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H for Hebrew . . . H for Hero

During World War II, military dog tags only recognized three official religions: P for Protestant, C for Catholic and H for Hebrew. Fighting Nazi Germany took on special significance for Jewish American servicemen in the European Theater. Even those Jewish soldiers and sailors who were serving elsewhere in World War II understood that defeating the Axis would be a defeat for blind hatred of any ethnic group or nationality.

Photograph from the Milton Stern Collection. ca. 1940s Dusk in the city; watercolor with graphite, 5 1/4 x 9". 1944

In a new web presentation, the Veterans History Project (VHP) offers the wartime stories of 10 men who served in World War II with that great sense of urgency.

Milton Stern enlisted in the Army Air Force in October 1941, six weeks before the attack on Pearl Harbor. Fresh out of high school in Rochester, N.Y., he was working in a defense-related job that might have exempted him from service, but he was determined to serve in uniform. By March 1944, he was flying as a navigator in a B-17 in bombing missions over Germany. The enemy shot down his plane over Holland, and after 10 months of being sheltered by Dutch partisans, he was captured and sent to a POW camp. Being captured relatively late in the war had its advantages: Stern’s identity as a Jew was known to his captors, but they were too distracted by the advancing Allied forces to transfer him to a death camp. He kept a secret diary, which detailed his dwindling rations, as well as wish lists. By May 1, 1945, the German guards had fled the camp, and the prisoners’ Russian liberators had arrived.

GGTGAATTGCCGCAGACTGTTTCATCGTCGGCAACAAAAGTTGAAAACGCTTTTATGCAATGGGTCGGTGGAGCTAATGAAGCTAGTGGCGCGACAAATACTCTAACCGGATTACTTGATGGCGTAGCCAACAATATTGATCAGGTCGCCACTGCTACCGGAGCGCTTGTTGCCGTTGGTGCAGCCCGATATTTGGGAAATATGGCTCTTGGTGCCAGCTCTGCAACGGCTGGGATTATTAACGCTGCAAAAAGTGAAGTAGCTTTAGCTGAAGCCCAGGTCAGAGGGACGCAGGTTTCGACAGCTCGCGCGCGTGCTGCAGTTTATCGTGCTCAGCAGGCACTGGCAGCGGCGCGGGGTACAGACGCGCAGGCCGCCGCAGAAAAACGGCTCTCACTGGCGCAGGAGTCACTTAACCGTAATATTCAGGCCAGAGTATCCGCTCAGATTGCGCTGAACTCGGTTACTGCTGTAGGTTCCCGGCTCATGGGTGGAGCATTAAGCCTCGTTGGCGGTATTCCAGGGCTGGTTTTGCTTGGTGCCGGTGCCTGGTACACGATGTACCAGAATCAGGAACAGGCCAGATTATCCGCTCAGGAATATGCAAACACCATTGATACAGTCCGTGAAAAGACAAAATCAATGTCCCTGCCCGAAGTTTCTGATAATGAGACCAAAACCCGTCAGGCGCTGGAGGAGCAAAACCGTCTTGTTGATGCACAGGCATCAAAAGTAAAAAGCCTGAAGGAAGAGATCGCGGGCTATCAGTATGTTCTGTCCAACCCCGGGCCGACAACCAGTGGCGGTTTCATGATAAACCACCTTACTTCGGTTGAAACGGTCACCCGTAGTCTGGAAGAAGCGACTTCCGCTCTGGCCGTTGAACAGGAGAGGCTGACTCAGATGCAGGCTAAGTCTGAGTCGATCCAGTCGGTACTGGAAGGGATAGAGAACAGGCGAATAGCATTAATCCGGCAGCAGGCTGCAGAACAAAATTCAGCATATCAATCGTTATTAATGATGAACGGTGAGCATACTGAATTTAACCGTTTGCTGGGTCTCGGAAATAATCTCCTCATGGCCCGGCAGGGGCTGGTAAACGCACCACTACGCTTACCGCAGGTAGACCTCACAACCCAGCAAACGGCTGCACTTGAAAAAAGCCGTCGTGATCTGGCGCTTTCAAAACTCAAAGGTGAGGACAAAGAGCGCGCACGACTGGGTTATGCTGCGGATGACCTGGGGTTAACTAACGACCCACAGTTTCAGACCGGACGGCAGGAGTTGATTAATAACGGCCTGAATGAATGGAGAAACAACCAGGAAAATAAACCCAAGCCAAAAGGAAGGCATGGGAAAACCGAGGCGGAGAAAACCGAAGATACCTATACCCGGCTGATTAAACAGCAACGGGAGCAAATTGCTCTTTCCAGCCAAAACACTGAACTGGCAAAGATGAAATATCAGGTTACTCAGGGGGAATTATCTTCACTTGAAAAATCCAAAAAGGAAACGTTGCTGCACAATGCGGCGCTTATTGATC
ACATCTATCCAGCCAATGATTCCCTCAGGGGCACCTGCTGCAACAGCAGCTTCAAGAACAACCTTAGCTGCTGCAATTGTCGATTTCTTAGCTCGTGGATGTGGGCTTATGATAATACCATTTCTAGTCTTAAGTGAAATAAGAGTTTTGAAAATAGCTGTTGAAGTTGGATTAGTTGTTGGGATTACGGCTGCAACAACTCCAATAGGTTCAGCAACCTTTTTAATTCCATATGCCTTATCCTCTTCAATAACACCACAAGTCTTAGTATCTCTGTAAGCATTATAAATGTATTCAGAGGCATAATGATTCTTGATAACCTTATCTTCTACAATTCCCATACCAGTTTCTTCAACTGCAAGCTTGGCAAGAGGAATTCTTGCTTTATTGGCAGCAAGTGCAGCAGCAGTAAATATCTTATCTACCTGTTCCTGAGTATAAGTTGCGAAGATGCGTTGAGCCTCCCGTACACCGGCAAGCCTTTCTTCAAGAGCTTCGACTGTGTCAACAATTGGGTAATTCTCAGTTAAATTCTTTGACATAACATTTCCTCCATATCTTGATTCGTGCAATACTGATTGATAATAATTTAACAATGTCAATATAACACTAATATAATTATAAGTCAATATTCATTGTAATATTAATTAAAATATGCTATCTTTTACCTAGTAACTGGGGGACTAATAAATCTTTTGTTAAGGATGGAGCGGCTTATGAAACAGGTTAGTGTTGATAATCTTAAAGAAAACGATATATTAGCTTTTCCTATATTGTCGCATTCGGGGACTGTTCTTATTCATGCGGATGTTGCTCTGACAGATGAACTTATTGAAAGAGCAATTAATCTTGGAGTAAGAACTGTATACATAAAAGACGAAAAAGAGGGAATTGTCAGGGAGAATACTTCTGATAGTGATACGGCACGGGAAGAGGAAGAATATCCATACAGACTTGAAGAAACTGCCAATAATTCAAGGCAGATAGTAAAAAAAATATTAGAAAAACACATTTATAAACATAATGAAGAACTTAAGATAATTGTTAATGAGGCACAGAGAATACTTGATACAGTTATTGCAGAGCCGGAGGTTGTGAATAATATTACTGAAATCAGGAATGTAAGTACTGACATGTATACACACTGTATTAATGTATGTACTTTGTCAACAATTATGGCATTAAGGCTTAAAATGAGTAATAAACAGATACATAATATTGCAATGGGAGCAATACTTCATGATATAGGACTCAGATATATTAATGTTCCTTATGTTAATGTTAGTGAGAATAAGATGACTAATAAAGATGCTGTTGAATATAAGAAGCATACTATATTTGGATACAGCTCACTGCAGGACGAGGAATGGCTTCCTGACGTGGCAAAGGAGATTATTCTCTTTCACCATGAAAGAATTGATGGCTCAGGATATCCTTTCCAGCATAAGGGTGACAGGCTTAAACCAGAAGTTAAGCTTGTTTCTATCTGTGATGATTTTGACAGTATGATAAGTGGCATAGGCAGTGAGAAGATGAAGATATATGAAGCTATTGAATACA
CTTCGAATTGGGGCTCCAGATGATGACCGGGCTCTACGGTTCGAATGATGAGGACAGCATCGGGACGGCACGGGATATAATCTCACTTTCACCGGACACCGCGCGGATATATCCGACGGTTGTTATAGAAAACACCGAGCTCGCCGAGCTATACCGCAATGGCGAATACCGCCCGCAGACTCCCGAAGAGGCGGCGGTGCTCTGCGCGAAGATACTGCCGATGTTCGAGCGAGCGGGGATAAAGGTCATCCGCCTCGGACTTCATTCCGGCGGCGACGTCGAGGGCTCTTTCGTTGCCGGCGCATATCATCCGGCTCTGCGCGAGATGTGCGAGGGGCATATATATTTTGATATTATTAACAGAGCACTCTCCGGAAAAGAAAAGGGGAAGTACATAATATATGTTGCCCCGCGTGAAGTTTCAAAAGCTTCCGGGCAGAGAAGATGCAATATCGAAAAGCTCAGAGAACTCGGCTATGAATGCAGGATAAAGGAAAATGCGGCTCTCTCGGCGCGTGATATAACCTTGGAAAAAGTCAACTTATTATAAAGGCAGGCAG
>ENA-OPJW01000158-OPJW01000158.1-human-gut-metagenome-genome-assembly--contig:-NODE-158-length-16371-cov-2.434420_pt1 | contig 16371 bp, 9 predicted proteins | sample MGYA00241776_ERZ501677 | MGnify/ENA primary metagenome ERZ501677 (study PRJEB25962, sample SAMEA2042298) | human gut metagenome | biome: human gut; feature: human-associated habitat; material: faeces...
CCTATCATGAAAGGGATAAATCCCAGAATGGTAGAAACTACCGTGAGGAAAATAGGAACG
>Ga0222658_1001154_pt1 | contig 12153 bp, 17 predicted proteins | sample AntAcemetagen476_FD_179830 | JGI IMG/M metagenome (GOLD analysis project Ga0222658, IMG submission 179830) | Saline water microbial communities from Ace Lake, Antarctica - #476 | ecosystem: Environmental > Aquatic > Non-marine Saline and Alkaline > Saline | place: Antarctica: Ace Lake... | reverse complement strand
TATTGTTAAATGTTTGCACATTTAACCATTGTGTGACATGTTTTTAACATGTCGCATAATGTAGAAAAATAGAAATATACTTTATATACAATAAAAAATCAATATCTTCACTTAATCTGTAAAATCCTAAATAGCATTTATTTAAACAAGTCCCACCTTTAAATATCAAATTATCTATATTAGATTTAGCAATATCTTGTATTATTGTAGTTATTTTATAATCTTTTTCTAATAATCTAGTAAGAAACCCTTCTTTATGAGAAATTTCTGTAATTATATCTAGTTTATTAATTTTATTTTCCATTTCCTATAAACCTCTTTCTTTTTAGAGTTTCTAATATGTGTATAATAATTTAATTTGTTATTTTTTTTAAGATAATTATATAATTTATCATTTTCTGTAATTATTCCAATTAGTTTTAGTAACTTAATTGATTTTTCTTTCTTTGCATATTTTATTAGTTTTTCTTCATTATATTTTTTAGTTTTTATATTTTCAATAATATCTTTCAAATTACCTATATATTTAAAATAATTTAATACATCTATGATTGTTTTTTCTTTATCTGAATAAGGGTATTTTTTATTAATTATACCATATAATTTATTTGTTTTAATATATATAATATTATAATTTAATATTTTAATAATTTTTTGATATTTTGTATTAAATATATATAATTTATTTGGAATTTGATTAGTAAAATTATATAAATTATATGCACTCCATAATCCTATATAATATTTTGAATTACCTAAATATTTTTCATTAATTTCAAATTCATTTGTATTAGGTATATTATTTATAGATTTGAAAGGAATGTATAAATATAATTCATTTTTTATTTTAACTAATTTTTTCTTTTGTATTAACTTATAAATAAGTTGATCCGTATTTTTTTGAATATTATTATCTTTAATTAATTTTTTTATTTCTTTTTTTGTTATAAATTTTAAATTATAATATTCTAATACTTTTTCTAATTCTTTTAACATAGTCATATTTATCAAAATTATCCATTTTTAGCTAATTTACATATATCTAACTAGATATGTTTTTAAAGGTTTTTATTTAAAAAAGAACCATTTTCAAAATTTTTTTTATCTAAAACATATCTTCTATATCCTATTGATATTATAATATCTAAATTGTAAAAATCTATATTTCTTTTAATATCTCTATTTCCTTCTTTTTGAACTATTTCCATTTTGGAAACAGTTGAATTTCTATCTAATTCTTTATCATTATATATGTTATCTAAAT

John Horn’s experience in World War II was less dangerous, but in his job as an intelligence officer stationed in Berlin during the Occupation, he had a chance to find out what happened to some of his family members who had not been able to get out of Germany. In October 1945, Horn wrote a moving and eloquent letter home, in which he detailed the fates of several of those family members. He described how a female relative was arrested in 1943 for having two sets of identification papers, and soon thereafter the Gestapo sent “a shipment” to Auschwitz. “That shipment,” Horn wrote to his loved ones, “contained a part of me, and you.”

Also included in this group of veterans is Tracy Sugarman, a Naval officer who captured his experiences in England and on the beaches at Normandy in vivid paintings and lovingly composed letters he mailed home to his wife.

“Jewish Veterans of WWII” is part of VHP’s ongoing “Experiencing War” series, which chronicles Americans in conflict using first-hand accounts and narratives.

Commissioned by Congress to collect and preserve the recollections of Americans who served during wartime, the Veterans History Project relies on volunteers to interview veterans and submit their recollections, along with letters, photographs, memoirs and other documents, to the Library of Congress to be archived and shared with future generations.

A. Photograph from the Milton Stern Collection. ca. 1940s. Veterans History Project. American Folklife Center. Reproduction Information: Not available for reproduction.

B. Dusk in the city; watercolor with graphite, 5 1/4 x 9". 1944. Tracy Sugarman Collection. Veterans History Project. American Folklife Center. Reproduction Information: Not available for reproduction.